The Easy Yoke

I’ve written before how tough times can either make a person better and closer to God or worse and further from God. This is the decision I faced when my health went downhill. As I developed social anxiety, digestive problems, and several other health problems, I suffered more and more. My health was not looking good. Without seeing anything in the world able to help me, I made the decision to become better and focused on God.

First was the complaining:

“God, you have to help me with this. I need healing. I can’t do anything with these health problems.”

After a few years came acceptance:

“God, I don’t like my suffering, but you’re not going to heal me. My health is so bad I could die at any moment. I will follow your will and prepare myself for heaven.”

Another few years I reached gratitude:

“My God, thank you for the blessing of being able to offer my suffering as a gift for Jesus on the cross. I still don’t like suffering, but I thank you for giving me a use for it.”

Most recently I found joy:

“Glory to you, O Lord, for allowing me to do penance for the world. My God, whether you will that I suffer or not, I welcome your plan with all my heart!

As I went through these stages, I became closer to God. The big breakthrough was when I saw for the first time all the ways God loved me. God was expressing his love to me in unique ways just for me and no one else. While God had always loved me, it was only when I recognized his love that I was able to love him back and form a real relationship. I no longer cared much what others thought of me. I didn’t need anyone else’s love to be happy. God’s love for me was enough. With that the anxiety started to dissipate.

I still deal with social anxiety every time I’m around strangers. My body automatically becomes stressed even when my mind is calm and clear of worry, but most times, prayer, putting my trust in God, and offering my suffering dissipates the anxiety after a few minutes. Sometimes my anxiety does get out of control, but it’s pretty rare. I am still working on introducing myself to more stressful situations as well. It’s not over with but progress is being made. I will probably always have to deal with anxiety at the beginning of social situations, a temporary suffering before my body relaxes and I can have a good time.

Years of chronic anxiety and stress has caused permanent damage to my body though. This means my digestive problems, chronic injuries, muscle weakness, trouble sleeping, and more will not be going away, no matter how much better my anxiety gets. My suffering from these problems will continue, though I can work on treating each of them individually for some improvements. There is always the chance I could be completely cured, but I don’t expect that at this point.

My suffering rarely bothers me now. Some days I do feel pretty bad physically, but those days have their own blessing, patiently offering up my suffering for Jesus and the world. Despite the difficulty of getting through those days, this is usually when I am most close to God. As Jesus said in the Bible, “my yoke is easy and my burden is light” (Mt 11:30). It’s not that my suffering is gone, but my closeness to God makes me so happy, positive, and joyful, suffering just doesn’t bother me anymore. In short, I will continue to work on treating the health problems and hope for an end to my suffering, but with God and his love, I can endure any suffering, put it to good use, and even be joyful about it.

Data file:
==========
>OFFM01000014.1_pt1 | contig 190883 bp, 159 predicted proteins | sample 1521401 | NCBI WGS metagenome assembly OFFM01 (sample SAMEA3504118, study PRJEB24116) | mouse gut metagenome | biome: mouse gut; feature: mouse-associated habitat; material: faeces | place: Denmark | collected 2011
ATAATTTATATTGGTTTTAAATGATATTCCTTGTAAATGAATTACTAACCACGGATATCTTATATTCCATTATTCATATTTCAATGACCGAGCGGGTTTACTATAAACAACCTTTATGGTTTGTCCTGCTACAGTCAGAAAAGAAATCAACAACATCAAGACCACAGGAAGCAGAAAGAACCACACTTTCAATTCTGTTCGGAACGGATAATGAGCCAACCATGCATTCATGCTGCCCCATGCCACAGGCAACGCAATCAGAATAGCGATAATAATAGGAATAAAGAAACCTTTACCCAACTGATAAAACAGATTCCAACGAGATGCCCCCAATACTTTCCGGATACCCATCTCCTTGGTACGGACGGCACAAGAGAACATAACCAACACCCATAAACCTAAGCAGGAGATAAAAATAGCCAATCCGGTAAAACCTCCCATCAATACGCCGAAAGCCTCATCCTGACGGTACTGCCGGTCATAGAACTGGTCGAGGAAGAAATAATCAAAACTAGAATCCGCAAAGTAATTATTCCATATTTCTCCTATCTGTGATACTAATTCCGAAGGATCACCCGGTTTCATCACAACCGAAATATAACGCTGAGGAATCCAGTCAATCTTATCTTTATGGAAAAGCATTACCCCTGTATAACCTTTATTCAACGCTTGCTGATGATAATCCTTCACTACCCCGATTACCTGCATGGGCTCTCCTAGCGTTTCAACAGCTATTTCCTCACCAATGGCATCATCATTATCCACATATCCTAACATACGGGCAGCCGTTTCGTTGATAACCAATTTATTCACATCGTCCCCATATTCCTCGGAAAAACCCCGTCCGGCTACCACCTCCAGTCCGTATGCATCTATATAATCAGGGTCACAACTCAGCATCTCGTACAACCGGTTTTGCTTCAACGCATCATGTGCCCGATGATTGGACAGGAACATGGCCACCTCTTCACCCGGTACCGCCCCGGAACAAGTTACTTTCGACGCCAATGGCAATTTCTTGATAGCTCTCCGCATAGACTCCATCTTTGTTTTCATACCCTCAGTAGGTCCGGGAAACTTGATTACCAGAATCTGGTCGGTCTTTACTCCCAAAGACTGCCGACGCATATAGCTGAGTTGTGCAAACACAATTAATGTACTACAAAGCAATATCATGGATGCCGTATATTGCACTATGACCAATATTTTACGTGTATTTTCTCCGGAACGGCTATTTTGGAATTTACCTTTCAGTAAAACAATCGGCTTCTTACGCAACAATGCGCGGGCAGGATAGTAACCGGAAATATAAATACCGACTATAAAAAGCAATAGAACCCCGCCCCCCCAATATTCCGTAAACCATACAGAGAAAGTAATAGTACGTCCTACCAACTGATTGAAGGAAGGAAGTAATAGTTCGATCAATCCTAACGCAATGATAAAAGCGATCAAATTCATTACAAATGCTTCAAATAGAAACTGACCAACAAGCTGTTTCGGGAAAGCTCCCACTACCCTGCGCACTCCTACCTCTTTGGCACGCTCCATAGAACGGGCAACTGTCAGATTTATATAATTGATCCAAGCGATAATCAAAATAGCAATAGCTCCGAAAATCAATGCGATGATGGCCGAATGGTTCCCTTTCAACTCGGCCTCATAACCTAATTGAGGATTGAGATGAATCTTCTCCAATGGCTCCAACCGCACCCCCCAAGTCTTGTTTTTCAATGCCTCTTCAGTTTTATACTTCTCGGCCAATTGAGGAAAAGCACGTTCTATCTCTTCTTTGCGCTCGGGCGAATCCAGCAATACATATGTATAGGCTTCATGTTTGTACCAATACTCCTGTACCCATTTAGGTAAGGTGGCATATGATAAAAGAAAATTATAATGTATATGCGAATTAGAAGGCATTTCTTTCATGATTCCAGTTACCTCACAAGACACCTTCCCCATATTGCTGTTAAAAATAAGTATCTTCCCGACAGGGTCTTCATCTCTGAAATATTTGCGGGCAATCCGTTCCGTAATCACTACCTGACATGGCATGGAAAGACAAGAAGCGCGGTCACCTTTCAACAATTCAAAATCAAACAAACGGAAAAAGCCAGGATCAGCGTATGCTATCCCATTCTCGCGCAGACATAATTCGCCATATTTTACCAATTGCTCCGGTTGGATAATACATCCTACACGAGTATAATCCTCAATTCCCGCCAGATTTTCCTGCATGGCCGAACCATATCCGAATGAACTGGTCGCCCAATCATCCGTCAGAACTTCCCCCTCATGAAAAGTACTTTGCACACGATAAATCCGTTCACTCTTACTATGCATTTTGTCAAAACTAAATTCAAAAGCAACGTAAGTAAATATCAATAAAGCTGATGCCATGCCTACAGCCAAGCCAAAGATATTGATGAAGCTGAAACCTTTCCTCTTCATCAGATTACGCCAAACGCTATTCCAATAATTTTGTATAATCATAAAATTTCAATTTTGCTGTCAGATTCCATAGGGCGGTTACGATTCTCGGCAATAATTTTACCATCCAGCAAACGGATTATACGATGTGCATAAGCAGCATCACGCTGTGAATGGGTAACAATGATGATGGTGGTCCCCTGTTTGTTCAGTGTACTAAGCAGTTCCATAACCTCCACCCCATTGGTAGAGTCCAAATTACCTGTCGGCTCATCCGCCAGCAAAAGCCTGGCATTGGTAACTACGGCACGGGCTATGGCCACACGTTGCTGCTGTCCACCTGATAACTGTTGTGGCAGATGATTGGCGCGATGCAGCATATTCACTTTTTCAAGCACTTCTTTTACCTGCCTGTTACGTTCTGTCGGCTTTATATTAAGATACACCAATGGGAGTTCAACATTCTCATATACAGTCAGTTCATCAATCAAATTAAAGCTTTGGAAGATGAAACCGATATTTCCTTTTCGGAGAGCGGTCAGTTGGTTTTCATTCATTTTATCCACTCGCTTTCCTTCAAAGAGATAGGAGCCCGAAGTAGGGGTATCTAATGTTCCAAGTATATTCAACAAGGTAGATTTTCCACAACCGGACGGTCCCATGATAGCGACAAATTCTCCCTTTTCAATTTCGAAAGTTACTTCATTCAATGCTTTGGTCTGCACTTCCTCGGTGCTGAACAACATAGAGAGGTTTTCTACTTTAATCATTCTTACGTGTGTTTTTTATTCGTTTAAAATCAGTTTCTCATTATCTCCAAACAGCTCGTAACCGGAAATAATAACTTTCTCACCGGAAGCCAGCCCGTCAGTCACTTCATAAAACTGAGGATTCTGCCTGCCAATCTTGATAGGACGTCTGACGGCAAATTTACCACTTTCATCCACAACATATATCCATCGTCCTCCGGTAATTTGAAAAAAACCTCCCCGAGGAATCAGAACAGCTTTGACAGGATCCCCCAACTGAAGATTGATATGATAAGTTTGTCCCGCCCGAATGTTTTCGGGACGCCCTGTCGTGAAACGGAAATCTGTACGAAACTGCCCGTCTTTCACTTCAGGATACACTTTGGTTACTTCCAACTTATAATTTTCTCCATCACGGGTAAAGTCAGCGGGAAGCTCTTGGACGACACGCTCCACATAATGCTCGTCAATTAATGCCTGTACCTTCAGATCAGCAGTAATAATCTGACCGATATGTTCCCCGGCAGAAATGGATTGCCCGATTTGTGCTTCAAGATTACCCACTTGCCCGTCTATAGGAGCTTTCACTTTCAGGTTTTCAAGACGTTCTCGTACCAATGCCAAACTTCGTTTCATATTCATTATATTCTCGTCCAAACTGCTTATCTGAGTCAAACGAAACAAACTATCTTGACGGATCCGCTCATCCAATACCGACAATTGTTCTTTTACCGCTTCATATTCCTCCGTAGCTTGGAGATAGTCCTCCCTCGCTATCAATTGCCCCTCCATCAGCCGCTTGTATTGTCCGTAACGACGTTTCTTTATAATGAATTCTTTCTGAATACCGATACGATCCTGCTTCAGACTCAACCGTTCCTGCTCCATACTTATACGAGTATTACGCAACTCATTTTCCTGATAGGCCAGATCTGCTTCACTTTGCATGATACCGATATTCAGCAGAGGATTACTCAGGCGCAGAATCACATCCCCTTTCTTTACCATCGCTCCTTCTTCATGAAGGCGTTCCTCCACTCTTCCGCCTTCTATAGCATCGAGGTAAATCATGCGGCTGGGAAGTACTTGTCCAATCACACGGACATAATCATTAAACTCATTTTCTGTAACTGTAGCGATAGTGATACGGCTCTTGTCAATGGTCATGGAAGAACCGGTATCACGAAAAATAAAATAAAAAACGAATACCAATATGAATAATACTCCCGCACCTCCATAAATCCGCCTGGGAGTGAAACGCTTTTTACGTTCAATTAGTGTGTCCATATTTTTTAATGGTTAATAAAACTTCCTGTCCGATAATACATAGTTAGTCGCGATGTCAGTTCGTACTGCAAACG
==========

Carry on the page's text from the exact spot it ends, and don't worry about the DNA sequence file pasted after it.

May God bless you with his abundant grace,
Jared

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The Depth of the Commandments According to the Catechism of the Catholic Church

While The Ten Commandments are popularly known as God’s rules for Christians to live by, there really is just one commandment: the commandment to love. All the others follow from just this one overarching commandment. The commandment to love can be split into two more specific commandments: love God and love one another. The commandments to love God and one another can then be expanded further into The Ten Commandments. The first through third commandments involve loving God. The fourth through tenth commandments involve loving one another.

Every single sin can be described by how it opposes one of these commandments. There are no sins that do not fit under a commandment. In some cases, it’s not clear why a sin fits under a commandment, but that’s where the Catechism of the Catholic Church fits in. It explains each commandment in detail including all the opposing sins.

Interesting is the fact that the ninth and tenth commandments are more extensions of the sixth and seventh commandments than entirely new commandments. The sixth commandment (“You shall not commit adultery.”) covers the sinful actions related to impurity while the ninth commandment (“You shall not covet your neighbor’s wife.”) covers the sinful thoughts related to impurity. The seventh and tenth commandments follow the same model except covering sinful actions (seventh) and thoughts (tenth) related to stealing.

I have summarized this information in the chart below. It starts at the top with the commandment to love, then to love God and one another, then to the ten commandments, and finally, the sins that oppose those commandments. I have made the ninth and tenth commandments extensions of the sixth and seventh commandments, all under Love One Another. The commandments are in circles with orange text while the sins are in rectangles with red text. In parentheses next to each sin is the reference number of the corresponding passage in the Catechism of the Catholic Church for further reading.

The commandments and their opposing sins.

Click image to view full screen.

May God bless you with his abundant grace,
Jared